One More Thing …

Scot McKnight, at his popular Jesus Creed site, writes —

One more other thing: I’m convinced one of the most untapped sources of evangelical theology and ministry today is the Restoration Movement, sometimes called the Stone-Campbell Movement, and known to others as the Christian Church and the Churches of Christ. My experience confirms to me time and time again that these folks are quietly at work in the USA in gospel work.

I never thought I’d live to see the day …

(McKnight is the author of The Jesus Creed and The Blue Parakeet.)

About Jay F Guin

My name is Jay Guin, and I’m a retired elder. I wrote The Holy Spirit and Revolutionary Grace about 18 years ago. I’ve spoken at the Pepperdine, Lipscomb, ACU, Harding, and Tulsa lectureships and at ElderLink. My wife’s name is Denise, and I have four sons, Chris, Jonathan, Tyler, and Philip. I have two grandchildren. And I practice law.
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9 Responses to One More Thing …

  1. Kyle says:

    Sooorry Baptist church…but it looks like the Churches of Christ are having the BEST WEEK EVER!!!

  2. Christian Churches too . . . well maybe second best week after being named fastest growing religious group (after Mormons that is) 🙂

  3. mattdabbs says:

    I am guessing that comment came in part as a result of the Lipscomb preaching lectures he recently attended. Glad he said that. There is so much good in the churches of Christ.

  4. xray342 says:

    Let's not break our arms patting ourselves on our backs. 😉 I think the bigger compliment is that we've been seen as "quietly at work in the USA in gospel work".

  5. Royce Ogle says:

    To be fair, it is the Christian churches that are growing, not churches of Christ. Did I miss something? And, while growth in numbers is one measure of success, it is not a measure of orthodoxy as Joe reminded us by mentioning the Mormans.

    As for McKnight, he is a great theologian and gifted writer but I am uncomfortable with this fairly new crop of thinkers and writers who are a bit fuzzy on the authority of Scripture and in some cases saying the church has as much authority as Scripture. Sound familiar? (Catholic..)

    I am far from being a legalist but we don't have the option of ignoring the parts of the Bible that flies in the face of our designer theology. Some of these emergent guys insist that hermeneutics is weighter than the Scriptures we are trying to understand.

    Sorry, but I don't think gloating is in order because of what Scott McKnight said.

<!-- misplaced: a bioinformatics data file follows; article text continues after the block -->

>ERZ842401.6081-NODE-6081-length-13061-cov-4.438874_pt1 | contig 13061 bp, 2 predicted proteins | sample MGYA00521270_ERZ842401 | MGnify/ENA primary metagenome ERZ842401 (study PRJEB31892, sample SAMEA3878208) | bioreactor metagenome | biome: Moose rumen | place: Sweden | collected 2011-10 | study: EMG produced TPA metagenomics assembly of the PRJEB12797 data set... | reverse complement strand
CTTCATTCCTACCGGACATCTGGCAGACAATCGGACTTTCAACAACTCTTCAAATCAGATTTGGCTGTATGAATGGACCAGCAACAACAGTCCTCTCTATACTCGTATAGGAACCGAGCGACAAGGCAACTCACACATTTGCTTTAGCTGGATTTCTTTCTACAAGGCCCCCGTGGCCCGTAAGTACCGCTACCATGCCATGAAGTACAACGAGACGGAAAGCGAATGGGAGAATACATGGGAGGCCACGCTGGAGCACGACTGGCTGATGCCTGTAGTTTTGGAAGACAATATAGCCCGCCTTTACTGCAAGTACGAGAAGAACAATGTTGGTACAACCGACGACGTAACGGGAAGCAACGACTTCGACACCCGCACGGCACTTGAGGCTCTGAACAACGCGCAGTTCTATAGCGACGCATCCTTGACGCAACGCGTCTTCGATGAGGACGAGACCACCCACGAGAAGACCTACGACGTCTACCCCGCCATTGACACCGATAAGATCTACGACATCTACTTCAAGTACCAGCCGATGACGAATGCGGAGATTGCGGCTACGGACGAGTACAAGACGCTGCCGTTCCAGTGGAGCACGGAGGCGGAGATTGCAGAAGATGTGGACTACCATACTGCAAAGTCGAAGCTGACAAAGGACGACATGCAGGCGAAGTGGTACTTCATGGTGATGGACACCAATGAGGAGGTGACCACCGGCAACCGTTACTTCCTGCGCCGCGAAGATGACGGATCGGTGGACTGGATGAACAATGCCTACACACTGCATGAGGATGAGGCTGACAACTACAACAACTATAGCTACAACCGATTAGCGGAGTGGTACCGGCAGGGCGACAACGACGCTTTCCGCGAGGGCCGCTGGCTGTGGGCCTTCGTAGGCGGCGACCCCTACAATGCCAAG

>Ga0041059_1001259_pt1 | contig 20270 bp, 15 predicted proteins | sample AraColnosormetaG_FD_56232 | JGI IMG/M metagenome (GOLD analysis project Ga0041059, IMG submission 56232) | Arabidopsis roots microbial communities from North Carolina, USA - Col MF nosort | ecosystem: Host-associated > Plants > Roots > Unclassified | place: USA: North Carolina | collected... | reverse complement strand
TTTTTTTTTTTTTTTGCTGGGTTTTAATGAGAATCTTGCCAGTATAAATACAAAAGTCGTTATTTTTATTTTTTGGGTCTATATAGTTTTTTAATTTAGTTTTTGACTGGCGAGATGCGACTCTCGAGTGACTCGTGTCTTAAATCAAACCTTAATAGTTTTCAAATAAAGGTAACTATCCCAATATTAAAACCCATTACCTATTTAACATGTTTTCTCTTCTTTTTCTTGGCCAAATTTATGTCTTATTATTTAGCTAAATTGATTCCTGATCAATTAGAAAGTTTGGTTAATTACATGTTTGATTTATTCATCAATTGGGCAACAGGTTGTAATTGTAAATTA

6. Alan says:

    Hey folks, it's ok for someone to say something nice about us occasionally. Why are we more willing to hear bad news than good?

    You want to change the world? Start by finding some part of that world that is good, and nurture it so it will grow.

  7. Stan says:

    Life is dynamic. Scot McKnight is learning…just as we are learning. He doesn't have it all figured out. We have something of value to share with the world, and Scot McKnight may learn something from us. He may have already learned something that changes him. You know…the Lord is always at work. Maybe Scott noticed something that was good. Maybe he will look deeper.

  8. Weldon says:

    Scot McKnight may learn something from us. He may have already learned something that changes him.

    Jay has already pointed out that McKnight has had nothing but praise for Everett Ferguson's Baptism in the Early Church:

  9. Joe Baggett says:

    While this is flattering, it refers to another era of our heritage. The come early stay late WW II generation is dying out if not mostly dead already. The "effort" that so surrounded the almost violent domestic church plantings of the 30s-60s by convincing denominationalists they were in error is gone.

    Just like the other traditional religionists we have very little to offer our post modern America no matter how much we delude ourselves. We need more books like the "Case for Christ" and "Evidence that demands a verdict" and more thinking and theology that actually answers the questions that people are asking not the ones that people asked 50 years ago or the ones we think they should ask.

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